In a word: Yes. But "Citizens United" is not the entire problem. We had a big problem before that decision. I am not sure precisely what the solution is, but I personally would support a constitutional amendment giving congress the power to regulate political campaign spending. I would personally support a system like the system in New York City: a candidate raises something like one or two hundred thousand dollars in small donations, and if the candidate chooses to participate in the system he or she can get matching funds of a multiple of the money raised from small donations. The candidate has to agree to then not raise or spend any additional money. This has enabled many people to run for office without backing from donors who are looking for things from the city government. In the past, many campaigns had been funded by real estate developers who had a strong need to curry favor with the city government.

What is the most effective way for institutional investors to play a role in insisting on more accountability and transparency in corporate political contributions?

Investment Managers do what their clients want them to do. Just like there are funds for investors who don't want to invest in companies selling weapons or alcoholic beverages or tobacco or gambling, etc. if there is demand, there could be funds that invest in only companies that don't engage in political spending or that meet our standard for transparency.

How can the customers of investment funds find out whether their money managers are protecting their interest in voting proxies?

You can see how the fund manager actually voted by looking at the SEC filings. And most fund managers actually have their voting records on their own websites too, sometimes in an easier to search form.

Whether or not those votes are actually doing any good in protecting the investors' interests is a harder question. I believe that beyond the actual effect of the vote, that company management does pay attention to shareholder votes, and if there are a large number of shareholders voting for something, I expect that that will, in many cases, affect the behavior of the company managers.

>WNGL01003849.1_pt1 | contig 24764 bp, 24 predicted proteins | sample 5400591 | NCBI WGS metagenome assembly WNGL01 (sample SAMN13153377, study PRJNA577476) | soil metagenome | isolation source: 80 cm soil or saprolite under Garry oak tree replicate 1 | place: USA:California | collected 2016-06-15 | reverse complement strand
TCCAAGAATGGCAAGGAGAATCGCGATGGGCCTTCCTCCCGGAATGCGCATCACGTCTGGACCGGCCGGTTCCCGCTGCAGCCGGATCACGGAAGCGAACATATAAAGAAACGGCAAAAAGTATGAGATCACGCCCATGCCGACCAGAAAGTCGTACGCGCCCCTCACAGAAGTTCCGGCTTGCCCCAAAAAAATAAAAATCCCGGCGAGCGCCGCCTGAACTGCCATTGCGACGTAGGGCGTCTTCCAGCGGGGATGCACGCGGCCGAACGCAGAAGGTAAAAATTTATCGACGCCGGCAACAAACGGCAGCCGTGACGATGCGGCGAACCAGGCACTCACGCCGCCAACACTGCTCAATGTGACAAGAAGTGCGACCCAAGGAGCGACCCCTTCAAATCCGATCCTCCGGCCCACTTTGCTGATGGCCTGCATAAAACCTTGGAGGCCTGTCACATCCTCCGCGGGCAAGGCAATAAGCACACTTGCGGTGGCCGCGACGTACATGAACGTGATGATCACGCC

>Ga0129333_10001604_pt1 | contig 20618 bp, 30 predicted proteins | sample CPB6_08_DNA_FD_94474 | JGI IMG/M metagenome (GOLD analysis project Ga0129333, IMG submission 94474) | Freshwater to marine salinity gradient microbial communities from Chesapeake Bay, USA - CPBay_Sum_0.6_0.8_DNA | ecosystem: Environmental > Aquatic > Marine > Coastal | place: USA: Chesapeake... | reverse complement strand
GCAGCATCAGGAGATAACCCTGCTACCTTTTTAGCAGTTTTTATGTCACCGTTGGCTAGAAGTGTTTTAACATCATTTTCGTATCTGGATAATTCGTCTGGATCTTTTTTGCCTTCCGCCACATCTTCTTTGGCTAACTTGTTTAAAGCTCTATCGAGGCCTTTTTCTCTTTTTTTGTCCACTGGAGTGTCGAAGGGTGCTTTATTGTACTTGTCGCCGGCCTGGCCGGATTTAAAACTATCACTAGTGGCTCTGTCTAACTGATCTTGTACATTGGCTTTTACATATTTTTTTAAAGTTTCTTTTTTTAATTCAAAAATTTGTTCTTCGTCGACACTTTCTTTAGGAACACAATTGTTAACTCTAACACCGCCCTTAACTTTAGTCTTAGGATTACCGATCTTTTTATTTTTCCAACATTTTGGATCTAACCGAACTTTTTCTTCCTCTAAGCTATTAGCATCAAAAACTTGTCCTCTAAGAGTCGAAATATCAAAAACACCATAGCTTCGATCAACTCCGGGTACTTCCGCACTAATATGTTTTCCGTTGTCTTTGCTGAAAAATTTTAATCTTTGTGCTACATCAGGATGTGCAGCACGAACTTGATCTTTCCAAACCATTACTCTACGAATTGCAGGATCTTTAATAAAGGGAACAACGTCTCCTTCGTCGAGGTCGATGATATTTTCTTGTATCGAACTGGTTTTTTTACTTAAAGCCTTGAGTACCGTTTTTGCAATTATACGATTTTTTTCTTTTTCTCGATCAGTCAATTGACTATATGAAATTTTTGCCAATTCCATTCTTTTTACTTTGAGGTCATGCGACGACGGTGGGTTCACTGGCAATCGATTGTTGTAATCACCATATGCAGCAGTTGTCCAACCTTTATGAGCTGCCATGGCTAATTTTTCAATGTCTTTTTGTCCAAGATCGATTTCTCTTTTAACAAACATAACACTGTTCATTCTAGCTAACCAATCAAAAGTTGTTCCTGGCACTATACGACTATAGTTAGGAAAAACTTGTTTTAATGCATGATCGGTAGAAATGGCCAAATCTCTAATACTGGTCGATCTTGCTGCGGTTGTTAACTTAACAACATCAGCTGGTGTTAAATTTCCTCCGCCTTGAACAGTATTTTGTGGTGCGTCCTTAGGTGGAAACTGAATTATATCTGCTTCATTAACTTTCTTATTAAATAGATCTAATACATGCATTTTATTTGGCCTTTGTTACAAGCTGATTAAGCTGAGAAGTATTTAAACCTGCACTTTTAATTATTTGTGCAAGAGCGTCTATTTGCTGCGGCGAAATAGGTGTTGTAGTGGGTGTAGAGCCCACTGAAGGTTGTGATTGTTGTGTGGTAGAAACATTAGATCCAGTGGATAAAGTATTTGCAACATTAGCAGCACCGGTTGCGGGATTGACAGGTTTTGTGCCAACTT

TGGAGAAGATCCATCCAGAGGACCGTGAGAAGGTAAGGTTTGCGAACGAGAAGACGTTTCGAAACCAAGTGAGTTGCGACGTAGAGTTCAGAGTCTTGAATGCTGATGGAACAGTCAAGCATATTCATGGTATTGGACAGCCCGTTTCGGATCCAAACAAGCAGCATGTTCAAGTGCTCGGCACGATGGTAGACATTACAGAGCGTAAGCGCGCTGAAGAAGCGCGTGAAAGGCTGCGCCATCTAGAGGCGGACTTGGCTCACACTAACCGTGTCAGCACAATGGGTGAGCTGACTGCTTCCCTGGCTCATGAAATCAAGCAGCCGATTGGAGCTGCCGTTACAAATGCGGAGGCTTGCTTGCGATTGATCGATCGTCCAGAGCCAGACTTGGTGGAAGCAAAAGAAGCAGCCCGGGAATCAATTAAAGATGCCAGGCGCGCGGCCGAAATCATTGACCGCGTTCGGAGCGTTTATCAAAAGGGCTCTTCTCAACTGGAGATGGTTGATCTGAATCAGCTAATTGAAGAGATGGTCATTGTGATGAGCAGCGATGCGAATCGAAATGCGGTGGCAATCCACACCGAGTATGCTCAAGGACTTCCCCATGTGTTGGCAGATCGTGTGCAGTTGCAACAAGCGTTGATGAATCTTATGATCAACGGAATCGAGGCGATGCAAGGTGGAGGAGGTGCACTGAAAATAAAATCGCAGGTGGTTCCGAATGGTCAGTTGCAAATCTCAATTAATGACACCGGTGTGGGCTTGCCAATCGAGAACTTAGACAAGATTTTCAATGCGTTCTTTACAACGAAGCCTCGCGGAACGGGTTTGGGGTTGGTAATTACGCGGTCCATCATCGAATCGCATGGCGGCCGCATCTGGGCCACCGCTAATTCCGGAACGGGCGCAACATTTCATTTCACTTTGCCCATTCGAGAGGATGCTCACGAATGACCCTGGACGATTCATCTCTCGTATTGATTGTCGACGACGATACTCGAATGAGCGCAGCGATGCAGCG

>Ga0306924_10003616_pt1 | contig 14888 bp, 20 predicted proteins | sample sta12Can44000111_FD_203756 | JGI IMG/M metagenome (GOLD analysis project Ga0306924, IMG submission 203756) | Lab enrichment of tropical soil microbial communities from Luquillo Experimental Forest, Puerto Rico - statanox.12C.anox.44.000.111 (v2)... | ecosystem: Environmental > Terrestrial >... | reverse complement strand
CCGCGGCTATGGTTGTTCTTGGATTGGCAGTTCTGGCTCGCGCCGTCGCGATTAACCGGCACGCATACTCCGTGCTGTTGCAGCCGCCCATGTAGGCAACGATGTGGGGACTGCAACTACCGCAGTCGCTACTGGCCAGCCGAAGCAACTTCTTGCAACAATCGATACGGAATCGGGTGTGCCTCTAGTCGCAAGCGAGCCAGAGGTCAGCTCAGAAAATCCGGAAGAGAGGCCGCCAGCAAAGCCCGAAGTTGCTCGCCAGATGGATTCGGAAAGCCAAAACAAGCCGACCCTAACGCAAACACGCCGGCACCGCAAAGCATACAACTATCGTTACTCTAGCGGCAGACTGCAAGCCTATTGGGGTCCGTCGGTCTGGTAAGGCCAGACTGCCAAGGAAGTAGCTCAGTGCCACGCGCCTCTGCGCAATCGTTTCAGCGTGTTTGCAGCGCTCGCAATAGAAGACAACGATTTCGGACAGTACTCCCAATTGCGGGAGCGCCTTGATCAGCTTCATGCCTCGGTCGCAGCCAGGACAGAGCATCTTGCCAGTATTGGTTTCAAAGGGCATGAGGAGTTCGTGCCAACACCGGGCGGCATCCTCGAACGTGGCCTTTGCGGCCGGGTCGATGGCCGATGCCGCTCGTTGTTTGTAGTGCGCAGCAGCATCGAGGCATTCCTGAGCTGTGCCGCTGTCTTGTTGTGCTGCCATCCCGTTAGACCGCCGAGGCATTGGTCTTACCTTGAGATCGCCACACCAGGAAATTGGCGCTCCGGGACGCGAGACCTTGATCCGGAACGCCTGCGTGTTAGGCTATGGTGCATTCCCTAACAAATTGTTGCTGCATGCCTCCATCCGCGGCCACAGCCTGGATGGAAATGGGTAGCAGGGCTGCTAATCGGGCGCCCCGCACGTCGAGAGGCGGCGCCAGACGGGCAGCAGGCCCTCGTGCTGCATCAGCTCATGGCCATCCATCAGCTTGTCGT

How can digital media help to increase transparency and accountability in political spending?

The Center for Political Accountability is trying to do just that with its annual scorecard. It could be expanded to more companies. Most of this data is only released infrequently, and in arrears, and we are talking about corporate policies, generally not stuff on the level of exciting breaking news. I would, however, love to have someone prove the other side of the case and do something cool with the internet.

What is the Center for Political Accountability? What information do they make available? What are their priorities?

The basic idea is that they publish a list of all of the companies in the S&P 500 (500 leading public companies in the United States) and they calculate a score for each company. The score is based on a bunch of mostly objective criteria around the company disclosing political spending and having governance policies for making decisions on political spending. Note that a company could do a lot of political spending and get a great score if they have policies and procedures that ensure that senior executives approve all political spending and they disclose all spending publicly. Conversely a company could get a very bad score with little or no actual political spending if they do not have such policies in place.

What is the real impact of corporate and large private contributions to political campaigns and lobbyists?

I don't really have any hard data on "impact". I do know that making a donation gets you a few minutes to ask a question or make a statement about your issue, and, if it is an obscure issue, that maybe the only thing the representative or senator ever hears about it.